Justin Timberlake: 20/20 Experience
Similar Artists: Beyonce, The-Dream, Michael Jackson
Genre: Pop, R&B
The past six years have been kind to Justin Timberlake. While he was always known as a talented performer with a silky smooth voice, his ambition has grown tenfold to where he is now recognized as a talented actor, producer, and a suit & tie wearing entrepreneur. He is a man who has gradually shifted his image to the point where the clan of haters that spawned against him during his intrepid N’Sync days no longer have means to continue hating him. However, to be an artist who can no longer be reviled is both a blessing and a curse.
Even for those of us who weren’t teenage girls in 2002, ever since the Timberland produced stunner “Cry Me a River”, JT’s appeal has become hard to resist. In 2006 with FutureSex/LoveSounds, JT broke free of being a guilty pleasure act and put out an honest-to-god brilliant record. Music fanatics left and right were coming out and renouncing their love for the singer. His hiatus brought upon further analysis that has led many to feel that FutureSex is one of the quintessential pop albums of the 2000’s. Although his presence in social media never escaped us for more than a moment, (and as funny as some of those SNL skits were) we soon missed hearing him in his pure non-comedic vocal mode. Regardless of whether this album is good or bad, no one should still be questioning whether it is worthy of your attention, like any highly talked about pop album, the question is if this release is worthy when compared to the anticipation and hype surrounding it.
So now that we are listening to the new album, is it really all that big of a deal? Actually, it really isn’t, and that is disappointing for those expecting something profound. Aptly titled the 20/20 experience, the album represents a glimpse into a perfect life — the problem is, perfect can be pretty boring when taken in art form. This dullness is especially apparent from a lyrical standpoint, because while hearing about perfect marriages and soul mates is lovely, it doesn’t quite get under your skin. This would be forgivable if the album was emotive or even catchy enough, but nothing here proves to be grasping on a deeper level. It’s not from a lack of ambition though, as only “That Girl” could be considered a concise radio-friendly pop song. The tracks mostly hover around the 7 minute mark, but unfortunately most are not worthy of their extended time. A few songs do prove to be sprawling spectacles of sound, but it is solely because of the production rather than song writing or vocal performance – both of which are surprisingly lazy.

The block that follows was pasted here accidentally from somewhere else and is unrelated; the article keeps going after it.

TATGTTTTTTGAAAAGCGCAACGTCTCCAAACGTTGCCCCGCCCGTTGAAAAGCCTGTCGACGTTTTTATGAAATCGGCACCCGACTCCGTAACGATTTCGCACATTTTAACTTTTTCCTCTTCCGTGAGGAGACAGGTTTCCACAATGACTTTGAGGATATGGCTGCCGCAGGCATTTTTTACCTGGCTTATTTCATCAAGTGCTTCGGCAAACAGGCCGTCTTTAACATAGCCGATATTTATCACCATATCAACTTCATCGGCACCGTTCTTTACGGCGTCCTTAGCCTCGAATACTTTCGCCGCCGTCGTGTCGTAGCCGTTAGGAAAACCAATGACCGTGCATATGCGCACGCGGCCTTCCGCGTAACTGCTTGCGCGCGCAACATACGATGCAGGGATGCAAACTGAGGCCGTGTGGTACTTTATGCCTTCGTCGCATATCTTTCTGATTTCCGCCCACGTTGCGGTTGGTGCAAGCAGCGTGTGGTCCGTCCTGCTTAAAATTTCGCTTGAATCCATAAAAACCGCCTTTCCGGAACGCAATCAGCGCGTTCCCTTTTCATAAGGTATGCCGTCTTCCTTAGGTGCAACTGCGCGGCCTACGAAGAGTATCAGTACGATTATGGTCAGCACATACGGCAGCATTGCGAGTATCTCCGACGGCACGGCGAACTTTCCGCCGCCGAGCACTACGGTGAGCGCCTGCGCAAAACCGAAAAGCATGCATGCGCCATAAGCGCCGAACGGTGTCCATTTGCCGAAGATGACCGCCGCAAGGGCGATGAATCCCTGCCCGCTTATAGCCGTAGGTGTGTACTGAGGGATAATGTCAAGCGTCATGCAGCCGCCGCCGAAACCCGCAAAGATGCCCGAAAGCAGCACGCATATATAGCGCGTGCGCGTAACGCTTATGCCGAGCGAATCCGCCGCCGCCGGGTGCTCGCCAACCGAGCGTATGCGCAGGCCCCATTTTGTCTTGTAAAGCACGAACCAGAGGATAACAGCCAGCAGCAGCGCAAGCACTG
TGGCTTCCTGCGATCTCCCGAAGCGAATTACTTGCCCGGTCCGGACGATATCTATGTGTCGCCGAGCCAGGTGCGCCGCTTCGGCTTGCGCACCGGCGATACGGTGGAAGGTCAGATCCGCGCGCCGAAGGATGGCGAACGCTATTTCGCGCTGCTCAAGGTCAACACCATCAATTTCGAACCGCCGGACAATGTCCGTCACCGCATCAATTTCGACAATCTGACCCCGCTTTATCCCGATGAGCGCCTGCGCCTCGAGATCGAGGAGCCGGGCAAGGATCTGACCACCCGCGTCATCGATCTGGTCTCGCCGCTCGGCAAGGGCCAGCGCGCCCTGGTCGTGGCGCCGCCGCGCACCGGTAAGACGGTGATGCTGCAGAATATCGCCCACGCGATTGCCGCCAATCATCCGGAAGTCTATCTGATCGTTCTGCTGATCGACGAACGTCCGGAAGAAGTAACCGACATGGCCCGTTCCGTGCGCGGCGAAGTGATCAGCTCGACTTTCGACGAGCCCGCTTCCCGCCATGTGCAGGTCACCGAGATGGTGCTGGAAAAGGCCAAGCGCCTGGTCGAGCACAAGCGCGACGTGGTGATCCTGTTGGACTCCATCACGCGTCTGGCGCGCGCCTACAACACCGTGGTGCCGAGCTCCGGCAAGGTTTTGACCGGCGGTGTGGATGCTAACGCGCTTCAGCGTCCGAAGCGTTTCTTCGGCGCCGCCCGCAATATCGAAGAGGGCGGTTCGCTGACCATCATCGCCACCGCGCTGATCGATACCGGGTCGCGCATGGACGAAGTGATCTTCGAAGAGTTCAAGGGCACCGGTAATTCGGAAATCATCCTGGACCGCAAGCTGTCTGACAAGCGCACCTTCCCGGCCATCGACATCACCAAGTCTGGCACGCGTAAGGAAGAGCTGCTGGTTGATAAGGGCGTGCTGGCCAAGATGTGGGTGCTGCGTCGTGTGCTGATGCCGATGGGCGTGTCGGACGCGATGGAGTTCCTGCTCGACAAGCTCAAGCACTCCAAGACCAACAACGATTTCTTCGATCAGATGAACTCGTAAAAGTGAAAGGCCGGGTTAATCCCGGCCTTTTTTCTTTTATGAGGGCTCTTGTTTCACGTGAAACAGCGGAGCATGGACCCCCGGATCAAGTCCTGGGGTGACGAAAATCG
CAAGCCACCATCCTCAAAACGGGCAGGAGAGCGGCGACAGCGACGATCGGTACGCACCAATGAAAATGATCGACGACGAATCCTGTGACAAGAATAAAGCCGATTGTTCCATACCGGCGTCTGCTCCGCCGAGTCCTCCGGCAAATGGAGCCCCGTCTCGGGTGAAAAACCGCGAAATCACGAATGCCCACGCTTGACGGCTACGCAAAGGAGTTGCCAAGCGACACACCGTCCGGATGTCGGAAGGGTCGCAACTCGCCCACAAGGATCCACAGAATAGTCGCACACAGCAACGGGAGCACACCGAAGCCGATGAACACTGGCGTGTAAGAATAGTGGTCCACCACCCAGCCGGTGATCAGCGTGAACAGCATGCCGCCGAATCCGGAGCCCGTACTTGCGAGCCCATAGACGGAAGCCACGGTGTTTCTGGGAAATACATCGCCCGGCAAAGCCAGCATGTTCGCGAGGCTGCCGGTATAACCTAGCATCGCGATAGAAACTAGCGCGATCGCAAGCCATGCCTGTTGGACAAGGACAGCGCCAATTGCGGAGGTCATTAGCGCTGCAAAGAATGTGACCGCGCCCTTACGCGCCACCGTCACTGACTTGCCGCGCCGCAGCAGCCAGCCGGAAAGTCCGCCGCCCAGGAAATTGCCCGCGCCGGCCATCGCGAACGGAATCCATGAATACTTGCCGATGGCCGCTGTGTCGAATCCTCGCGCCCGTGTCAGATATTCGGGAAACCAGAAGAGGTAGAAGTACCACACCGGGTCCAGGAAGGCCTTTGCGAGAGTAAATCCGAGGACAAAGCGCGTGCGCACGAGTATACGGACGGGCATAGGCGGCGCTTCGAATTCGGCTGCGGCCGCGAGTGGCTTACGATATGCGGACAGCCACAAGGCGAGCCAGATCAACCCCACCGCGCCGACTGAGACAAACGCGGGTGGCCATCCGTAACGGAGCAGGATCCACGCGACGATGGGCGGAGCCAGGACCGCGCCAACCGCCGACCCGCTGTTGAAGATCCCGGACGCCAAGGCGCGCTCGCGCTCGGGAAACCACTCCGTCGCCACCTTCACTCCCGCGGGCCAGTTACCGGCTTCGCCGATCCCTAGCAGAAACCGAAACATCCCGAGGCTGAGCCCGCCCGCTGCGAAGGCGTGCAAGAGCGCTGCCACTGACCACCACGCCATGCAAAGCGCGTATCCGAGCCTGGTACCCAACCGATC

And yes, this album has ridiculously good production, but would you expect anything less? I mean, just look at the amount of top-notch producers who worked on every track — it almost feels too obvious that this album is incomparably smooth and gorgeous. It doesn’t take away from the experience while listening, but I wish I had something real to hook me in that wouldn’t disintegrate with time like the beats surely will. I’m being a bit too harsh actually; the album’s saving grace comes near the end with the penultimate track “Mirrors”. It is a truly heartfelt and drenching love song that you will wait patiently to hear every time you play the album. While the rest of the songs are a mixture of fun, inventiveness, and sexiness, their most defining characteristic may be that they are hollow.
1.) Pusher Love Girl
2.) Suit & Tie
3.) Don’t Hold the Wall
4.) Strawberry Bubblegum*
5.) Tunnel Vision*
6.) Spaceship Coupe
7.) That Girl*
8.) Let the Groove Get In
10.) Blue Ocean Floor
* – Album Highlight